syracuse

Late Night Snacks: No. 2 Syracuse holds off St. John’s

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GAME OF THE DAY: No. 2 Syracuse 68, St. John’s 63

In a matchup of former Big East rivals, it was Syracuse who made the plays late at Madison Square Garden. C.J. Fair and Tyler Ennis scored 21 points apiece, with the freshman point guard also racking up six assists, to lead the way for the undefeated Orange. D’Angelo Harrison scored 21 to lead the Red Storm, but a sluggish start and some bad decisions down the stretch proved to be too much to overcome. Even in defeat, there were some positives to be taken from the game for the Red Storm.

IMPORTANT OUTCOMES

1) No. 24 Missouri 66, Western Michigan 60

Jordan Clarkson didn’t have his best night, scoring 12 points on 3-for-8 shooting, but a group effort allowed the Tigers to push their non-conference home win streak to 80 consecutive games. Jabari Brown led four Tigers in double figures with 15 points, and as a team Missouri shot 50% from the field. David Brown led three Broncos in double figures with 18 points. Next up for Missouri is their annual “Braggin’ Rights” game against Illinois on Saturday.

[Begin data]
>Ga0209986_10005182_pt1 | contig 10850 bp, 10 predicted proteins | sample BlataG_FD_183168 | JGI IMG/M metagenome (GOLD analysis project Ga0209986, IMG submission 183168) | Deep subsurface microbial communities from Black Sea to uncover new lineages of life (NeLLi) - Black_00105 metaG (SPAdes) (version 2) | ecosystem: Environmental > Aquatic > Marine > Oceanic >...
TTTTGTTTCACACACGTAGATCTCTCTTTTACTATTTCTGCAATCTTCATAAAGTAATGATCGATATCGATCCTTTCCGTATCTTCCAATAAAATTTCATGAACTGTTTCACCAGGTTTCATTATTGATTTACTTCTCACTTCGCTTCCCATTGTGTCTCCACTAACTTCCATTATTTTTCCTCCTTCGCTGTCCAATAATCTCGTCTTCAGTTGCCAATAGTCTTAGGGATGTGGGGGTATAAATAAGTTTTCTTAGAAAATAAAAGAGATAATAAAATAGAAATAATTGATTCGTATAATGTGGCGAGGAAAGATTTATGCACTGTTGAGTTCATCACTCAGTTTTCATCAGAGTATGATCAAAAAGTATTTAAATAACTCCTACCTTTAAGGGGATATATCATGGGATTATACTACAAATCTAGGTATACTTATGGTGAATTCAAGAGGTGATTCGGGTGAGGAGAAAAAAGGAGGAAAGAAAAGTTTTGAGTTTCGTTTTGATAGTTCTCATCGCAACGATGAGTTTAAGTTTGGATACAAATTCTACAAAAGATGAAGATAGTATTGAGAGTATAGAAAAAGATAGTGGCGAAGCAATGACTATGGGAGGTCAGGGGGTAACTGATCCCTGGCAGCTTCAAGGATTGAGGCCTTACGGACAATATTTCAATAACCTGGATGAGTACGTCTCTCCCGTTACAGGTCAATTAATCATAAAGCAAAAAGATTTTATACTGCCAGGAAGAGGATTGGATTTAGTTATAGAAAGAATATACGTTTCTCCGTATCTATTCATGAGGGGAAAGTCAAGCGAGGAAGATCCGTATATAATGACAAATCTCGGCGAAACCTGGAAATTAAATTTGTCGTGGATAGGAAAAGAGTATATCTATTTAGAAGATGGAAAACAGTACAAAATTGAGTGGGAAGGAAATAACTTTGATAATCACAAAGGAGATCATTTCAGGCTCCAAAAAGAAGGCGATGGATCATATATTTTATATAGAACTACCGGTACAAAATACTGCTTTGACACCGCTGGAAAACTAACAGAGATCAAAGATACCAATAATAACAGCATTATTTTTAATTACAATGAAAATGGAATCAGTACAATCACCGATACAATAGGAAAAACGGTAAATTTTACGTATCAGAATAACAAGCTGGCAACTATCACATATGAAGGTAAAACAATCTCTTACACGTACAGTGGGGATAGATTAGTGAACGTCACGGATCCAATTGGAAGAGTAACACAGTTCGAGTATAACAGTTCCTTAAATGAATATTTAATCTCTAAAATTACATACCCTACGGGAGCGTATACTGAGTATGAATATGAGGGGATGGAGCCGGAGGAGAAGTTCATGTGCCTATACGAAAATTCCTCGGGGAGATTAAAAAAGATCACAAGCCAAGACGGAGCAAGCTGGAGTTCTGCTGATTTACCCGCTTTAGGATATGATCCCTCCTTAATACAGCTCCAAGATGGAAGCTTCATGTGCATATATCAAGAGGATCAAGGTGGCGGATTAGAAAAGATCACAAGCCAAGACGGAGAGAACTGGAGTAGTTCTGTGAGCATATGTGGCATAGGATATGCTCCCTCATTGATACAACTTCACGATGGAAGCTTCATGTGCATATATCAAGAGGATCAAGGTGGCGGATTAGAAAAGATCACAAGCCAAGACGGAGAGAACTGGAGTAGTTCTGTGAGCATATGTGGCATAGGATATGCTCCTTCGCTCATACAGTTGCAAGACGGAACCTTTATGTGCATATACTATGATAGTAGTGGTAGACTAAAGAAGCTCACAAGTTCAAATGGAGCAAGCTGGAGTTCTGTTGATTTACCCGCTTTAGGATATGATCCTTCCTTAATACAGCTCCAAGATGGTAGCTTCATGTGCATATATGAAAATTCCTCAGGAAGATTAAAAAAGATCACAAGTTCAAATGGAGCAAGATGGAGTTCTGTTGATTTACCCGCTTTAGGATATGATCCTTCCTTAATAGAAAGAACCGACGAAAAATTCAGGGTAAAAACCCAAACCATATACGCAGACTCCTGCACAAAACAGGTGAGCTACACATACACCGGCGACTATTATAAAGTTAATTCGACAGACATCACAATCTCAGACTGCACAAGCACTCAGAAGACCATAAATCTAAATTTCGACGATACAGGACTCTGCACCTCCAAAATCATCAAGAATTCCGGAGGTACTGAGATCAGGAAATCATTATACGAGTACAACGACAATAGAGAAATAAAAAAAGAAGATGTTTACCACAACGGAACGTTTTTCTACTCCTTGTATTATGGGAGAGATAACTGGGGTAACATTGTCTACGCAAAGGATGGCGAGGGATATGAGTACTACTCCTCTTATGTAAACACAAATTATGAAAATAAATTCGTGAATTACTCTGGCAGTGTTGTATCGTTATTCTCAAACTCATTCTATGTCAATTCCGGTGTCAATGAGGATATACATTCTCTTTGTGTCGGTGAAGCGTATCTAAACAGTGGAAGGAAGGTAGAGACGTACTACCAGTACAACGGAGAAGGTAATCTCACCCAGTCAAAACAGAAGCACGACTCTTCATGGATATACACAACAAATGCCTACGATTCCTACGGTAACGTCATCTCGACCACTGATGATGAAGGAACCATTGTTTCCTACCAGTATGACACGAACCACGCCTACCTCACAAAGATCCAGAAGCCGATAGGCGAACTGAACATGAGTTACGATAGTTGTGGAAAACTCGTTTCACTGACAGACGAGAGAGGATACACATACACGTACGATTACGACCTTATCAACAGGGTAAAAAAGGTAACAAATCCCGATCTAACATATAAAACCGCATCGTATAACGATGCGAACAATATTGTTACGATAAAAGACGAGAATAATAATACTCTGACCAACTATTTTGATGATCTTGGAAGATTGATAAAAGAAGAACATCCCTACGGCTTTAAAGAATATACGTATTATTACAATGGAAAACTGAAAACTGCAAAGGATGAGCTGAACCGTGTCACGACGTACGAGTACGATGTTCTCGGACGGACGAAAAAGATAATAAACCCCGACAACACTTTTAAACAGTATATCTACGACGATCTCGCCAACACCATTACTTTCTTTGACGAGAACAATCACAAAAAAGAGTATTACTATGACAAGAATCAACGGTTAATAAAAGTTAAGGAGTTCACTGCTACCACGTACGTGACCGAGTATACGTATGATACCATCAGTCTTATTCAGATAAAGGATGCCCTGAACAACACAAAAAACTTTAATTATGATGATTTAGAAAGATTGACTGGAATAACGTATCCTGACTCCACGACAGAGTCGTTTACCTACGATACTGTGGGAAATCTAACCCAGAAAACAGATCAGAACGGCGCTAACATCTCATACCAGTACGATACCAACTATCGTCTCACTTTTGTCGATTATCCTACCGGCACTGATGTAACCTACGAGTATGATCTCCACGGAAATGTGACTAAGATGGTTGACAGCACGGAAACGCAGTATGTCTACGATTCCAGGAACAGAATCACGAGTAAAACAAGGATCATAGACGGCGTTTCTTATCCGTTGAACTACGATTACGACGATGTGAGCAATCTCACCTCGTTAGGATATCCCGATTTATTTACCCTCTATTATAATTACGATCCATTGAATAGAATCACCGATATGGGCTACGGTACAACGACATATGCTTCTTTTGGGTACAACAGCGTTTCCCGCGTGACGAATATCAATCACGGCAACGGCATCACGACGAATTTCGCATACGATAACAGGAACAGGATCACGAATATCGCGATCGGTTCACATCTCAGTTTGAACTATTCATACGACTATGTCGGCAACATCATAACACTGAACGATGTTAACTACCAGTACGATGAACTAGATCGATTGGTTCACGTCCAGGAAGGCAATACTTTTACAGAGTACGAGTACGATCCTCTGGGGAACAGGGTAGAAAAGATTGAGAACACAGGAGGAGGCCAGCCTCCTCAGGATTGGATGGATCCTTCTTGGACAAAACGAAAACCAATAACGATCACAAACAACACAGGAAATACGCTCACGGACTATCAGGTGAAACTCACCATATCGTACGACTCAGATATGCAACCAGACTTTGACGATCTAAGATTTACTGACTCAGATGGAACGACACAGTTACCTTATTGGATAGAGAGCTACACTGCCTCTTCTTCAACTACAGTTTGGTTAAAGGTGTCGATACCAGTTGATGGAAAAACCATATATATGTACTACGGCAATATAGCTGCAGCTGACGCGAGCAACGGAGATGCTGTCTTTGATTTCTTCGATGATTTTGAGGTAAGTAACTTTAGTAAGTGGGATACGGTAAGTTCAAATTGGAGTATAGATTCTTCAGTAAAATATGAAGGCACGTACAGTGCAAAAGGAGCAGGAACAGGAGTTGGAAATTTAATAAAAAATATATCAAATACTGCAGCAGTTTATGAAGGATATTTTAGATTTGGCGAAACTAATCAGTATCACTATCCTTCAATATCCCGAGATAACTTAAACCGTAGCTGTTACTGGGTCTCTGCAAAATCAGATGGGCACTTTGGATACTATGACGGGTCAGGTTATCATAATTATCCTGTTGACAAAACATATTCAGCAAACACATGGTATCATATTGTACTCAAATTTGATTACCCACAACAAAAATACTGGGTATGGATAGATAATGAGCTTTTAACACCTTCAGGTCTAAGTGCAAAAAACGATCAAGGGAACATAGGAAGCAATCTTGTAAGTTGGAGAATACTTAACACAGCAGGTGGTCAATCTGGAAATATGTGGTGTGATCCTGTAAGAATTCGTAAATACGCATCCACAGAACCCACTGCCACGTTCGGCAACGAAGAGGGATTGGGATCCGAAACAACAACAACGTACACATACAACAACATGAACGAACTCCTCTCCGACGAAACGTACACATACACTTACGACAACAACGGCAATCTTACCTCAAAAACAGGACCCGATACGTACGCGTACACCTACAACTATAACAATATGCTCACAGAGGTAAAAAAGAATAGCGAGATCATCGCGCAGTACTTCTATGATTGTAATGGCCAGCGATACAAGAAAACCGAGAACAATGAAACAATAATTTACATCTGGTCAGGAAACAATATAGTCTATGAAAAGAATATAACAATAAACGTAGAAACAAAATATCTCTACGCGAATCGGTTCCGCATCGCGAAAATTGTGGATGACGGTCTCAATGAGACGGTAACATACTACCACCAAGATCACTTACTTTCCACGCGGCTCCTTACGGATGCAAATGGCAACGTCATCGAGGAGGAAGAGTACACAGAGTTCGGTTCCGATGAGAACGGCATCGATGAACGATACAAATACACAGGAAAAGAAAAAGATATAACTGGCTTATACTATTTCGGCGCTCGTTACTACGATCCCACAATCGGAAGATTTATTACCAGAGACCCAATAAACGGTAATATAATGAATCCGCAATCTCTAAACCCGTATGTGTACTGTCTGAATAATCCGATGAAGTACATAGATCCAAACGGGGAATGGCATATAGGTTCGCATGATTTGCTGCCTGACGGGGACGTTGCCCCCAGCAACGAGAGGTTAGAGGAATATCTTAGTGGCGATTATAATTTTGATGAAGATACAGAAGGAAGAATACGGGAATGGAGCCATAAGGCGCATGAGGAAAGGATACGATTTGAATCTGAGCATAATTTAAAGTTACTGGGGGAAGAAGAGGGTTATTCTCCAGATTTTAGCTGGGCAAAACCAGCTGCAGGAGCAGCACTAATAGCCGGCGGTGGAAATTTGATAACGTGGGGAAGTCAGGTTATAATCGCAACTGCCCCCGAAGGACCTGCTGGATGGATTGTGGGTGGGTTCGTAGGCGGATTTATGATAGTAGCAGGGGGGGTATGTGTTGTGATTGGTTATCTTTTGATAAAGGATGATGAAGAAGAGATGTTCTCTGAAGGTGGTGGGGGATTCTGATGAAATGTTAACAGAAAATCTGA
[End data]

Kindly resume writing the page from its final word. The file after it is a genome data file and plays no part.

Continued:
2) No. 10 Villanova 73, La Salle 52

James Bell and JayVaughn Pinkston combined to score just ten points for Villanova but the Wildcats were fine, thanks to 21 points from Darrun Hilliard and a very good defensive effort in the second half. Also of note was the 24 points scored by freshmen Kris Jenkins (13) and Josh Hart (11). The win moves Villanova to 3-0 in Big 5 play.

3) Kansas State 72, Troy 43

Marcus Foster and Will Spradling scored 14 points apiece to lead the way offensively for the Wildcats, but the team’s best work against the Trojans came on the boards. K-State rebounded 43.6% of its missed shots, and the Wildcats also scored 20 points off of 16 Troy turnovers.

STARRED

1) Devon Collier (Oregon State): 24 points, 12 rebounds and four assists in the Beavers’ 98-66 win over Maryland-Eastern Shore.

2) Pendarvis Williams (Norfolk State): 27 points, four steals and three assists in the Spartans’ 86-82 overtime win at Boston University.

3) Larry Nance Jr. (Wyoming): 38 points and 12 rebounds in the Cowboys’ 64-61 loss at Denver.

STRUGGLED

1) Davidson: Shot 3-for-22 from beyond the arc in their 72-58 home loss to Drexel.

2) Albert Thomas and Casey Walker (Delaware State): Combined to shoot 5-for-27 in the Hornets’ 64-62 loss to Howard.